Smart Robotic Fabric by Yale is Flexible When You Need it to be

Published on October 2, 2020
Smart Robotic Fabric
Image Credit: [Yale University]

Soft robotics is a fast-growing field that has a wide array of applications that range from space exploration to prosthetics. So, a Yale University research team took the tech a step further and invented a smart, robotic fabric that has the ability to change its shape and softness on demand.

Smart Robotic Fabric
Image Credit: [Yale University]

The fibers themselves are what actually giving this material this capability Dr. Rebecca Kramer-Bottiglio and her team managed to spin epoxy into fibers that can change their level of stiffness due to their Field’s alloy embedded in them. Field’s metal liquefies at very low temperatures, making it rather unique. When it’s cool, it remains solid and the smart robotic fabric is stiff. When a low current is applied, however, the Field’s metal becomes malleable. This happens to the entire piece of fabric.

This Smart Robotic Fabric is as Flexible as Rubber, as Stiff as Acrylic

Trevor Buckner, the studies lead author said, ‘Our Field’s metal-epoxy composite can become as flexible as latex rubber or as stiff as hard acrylic, over 1,000 times more rigid, just by heating it up or cooling it down. Long fibers of this material can be sewn onto a fabric to give it a supportive skeleton that we can turn on and off.’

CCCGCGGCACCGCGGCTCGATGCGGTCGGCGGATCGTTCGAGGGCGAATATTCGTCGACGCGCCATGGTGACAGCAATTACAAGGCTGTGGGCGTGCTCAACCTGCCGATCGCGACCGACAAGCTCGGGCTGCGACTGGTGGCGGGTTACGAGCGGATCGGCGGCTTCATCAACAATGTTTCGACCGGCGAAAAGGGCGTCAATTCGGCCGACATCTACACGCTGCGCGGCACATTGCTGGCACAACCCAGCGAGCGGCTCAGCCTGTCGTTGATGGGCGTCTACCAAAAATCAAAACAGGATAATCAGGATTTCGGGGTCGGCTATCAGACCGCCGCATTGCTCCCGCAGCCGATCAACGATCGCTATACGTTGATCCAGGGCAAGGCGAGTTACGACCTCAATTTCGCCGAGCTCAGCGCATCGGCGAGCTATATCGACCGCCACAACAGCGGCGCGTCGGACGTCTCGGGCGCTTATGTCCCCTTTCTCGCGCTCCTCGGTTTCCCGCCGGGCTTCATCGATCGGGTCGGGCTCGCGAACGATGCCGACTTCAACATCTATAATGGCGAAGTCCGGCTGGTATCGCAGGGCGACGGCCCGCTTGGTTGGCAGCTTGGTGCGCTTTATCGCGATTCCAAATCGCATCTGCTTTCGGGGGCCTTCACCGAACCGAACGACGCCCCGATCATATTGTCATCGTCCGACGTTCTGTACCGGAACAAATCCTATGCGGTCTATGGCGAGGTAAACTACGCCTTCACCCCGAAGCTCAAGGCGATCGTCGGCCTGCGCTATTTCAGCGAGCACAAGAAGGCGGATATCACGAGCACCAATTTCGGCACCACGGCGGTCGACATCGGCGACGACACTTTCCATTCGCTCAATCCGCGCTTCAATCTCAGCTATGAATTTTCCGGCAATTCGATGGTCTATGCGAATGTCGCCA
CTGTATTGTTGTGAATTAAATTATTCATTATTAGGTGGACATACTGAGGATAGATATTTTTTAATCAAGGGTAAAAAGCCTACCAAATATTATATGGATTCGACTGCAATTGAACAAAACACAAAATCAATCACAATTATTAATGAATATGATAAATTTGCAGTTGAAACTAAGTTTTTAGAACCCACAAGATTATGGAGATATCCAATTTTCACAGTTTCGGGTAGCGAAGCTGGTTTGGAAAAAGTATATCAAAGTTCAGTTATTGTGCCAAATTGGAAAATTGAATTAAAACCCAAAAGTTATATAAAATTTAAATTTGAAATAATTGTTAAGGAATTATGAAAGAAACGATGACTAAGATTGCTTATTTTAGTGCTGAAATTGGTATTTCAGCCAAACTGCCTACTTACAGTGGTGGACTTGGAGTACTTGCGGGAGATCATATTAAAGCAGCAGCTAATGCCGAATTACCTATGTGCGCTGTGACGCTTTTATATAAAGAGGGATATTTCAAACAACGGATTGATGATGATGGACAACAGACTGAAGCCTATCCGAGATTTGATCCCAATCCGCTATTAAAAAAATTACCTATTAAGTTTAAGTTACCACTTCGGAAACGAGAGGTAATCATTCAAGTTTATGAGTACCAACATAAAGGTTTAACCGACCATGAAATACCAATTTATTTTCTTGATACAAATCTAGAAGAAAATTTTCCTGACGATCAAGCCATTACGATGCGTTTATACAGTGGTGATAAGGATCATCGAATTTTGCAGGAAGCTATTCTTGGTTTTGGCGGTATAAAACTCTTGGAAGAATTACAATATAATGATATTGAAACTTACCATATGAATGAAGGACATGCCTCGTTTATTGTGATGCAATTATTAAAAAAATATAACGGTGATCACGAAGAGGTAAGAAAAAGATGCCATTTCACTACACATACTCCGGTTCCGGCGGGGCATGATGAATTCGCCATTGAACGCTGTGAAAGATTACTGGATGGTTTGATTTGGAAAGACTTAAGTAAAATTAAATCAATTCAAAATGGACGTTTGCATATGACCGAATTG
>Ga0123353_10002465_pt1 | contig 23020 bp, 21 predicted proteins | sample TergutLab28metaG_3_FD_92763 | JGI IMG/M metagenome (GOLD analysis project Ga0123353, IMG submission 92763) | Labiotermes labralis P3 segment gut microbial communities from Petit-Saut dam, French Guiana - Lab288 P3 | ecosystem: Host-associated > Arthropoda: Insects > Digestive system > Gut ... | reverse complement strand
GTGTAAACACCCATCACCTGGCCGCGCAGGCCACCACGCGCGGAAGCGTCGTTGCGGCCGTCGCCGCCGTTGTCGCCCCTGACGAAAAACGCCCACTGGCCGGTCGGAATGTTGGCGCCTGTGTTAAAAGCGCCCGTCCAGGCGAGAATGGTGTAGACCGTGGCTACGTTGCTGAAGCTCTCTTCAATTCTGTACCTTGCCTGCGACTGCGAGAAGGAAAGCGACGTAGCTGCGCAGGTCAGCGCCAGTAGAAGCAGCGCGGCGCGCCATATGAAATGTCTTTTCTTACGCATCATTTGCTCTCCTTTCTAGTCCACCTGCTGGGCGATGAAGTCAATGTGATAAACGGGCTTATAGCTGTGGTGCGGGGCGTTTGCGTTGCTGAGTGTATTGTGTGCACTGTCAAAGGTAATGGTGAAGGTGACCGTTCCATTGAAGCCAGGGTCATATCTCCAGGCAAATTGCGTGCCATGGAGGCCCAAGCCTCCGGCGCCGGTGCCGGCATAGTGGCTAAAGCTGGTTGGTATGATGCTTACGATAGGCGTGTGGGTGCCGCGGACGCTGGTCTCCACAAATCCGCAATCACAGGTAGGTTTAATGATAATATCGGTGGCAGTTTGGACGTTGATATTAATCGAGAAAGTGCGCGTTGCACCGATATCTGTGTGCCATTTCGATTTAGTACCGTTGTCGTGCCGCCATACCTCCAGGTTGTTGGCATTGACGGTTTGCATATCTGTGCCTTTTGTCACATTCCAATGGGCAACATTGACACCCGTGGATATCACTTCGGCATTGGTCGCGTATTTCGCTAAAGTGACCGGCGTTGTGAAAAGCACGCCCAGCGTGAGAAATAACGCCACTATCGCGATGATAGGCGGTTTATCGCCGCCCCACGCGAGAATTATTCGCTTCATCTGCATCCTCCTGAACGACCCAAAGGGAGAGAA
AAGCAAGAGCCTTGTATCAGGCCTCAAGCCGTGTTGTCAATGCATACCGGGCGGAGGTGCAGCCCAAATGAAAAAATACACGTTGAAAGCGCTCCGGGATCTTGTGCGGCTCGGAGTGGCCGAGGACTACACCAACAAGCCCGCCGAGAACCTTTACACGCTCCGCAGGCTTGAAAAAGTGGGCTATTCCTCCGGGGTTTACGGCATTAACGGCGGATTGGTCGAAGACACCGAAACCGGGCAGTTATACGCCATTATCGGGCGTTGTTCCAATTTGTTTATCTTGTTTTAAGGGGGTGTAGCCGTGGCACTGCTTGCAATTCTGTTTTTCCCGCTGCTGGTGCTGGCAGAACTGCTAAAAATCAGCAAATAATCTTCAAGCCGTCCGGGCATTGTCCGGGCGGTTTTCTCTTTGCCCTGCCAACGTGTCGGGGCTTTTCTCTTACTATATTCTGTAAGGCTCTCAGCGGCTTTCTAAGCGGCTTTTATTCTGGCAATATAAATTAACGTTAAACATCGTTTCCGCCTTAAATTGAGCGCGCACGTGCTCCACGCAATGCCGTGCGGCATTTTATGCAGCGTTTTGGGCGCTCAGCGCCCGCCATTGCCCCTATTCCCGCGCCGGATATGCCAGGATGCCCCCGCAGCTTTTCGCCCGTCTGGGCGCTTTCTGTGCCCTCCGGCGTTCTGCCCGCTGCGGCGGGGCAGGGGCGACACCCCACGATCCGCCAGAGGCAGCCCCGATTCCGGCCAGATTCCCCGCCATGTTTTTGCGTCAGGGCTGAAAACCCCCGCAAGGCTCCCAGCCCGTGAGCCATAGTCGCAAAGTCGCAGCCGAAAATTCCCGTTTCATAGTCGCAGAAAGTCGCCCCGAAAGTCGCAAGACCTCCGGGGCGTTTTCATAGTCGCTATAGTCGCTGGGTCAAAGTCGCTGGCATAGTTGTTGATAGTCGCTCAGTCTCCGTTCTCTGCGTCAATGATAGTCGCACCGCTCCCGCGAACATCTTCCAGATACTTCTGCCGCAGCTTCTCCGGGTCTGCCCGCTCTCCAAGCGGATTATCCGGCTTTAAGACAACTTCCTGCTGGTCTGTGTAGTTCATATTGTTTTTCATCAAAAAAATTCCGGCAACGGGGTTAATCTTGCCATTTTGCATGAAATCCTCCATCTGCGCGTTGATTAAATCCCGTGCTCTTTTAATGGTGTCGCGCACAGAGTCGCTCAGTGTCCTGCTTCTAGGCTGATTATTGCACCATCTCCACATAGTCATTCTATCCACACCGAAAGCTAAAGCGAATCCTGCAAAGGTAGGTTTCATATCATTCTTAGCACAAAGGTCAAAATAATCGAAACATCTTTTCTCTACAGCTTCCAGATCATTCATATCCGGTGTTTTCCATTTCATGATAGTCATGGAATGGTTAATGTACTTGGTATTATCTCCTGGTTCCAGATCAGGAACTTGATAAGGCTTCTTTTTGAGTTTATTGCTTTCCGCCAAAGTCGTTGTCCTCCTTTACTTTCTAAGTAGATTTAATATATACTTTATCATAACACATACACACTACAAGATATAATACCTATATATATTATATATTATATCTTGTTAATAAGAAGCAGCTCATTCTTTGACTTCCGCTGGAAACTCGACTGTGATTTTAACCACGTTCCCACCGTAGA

Also, the research team was able to develop a liquid sensor that can detect changes in the material. The sensor can detect the temperature of whoever is wearing the smart robotic fabric. It can also detect the temperature of the environment. The fabric can literally have this sensor painted onto it. The team also embedded shape-memory wires into the fabric. They can bend themselves into pre-programmed shapes. Electric current exposure is the trigger.

The Air Force Office of Science Research is funding this research. The government organization plans to use this new high-tech fabric in things like smart cargo netting. They also plan on using it for smart tourniquets.

If you liked this article, you might like this one about Tesla’s new battery tech.

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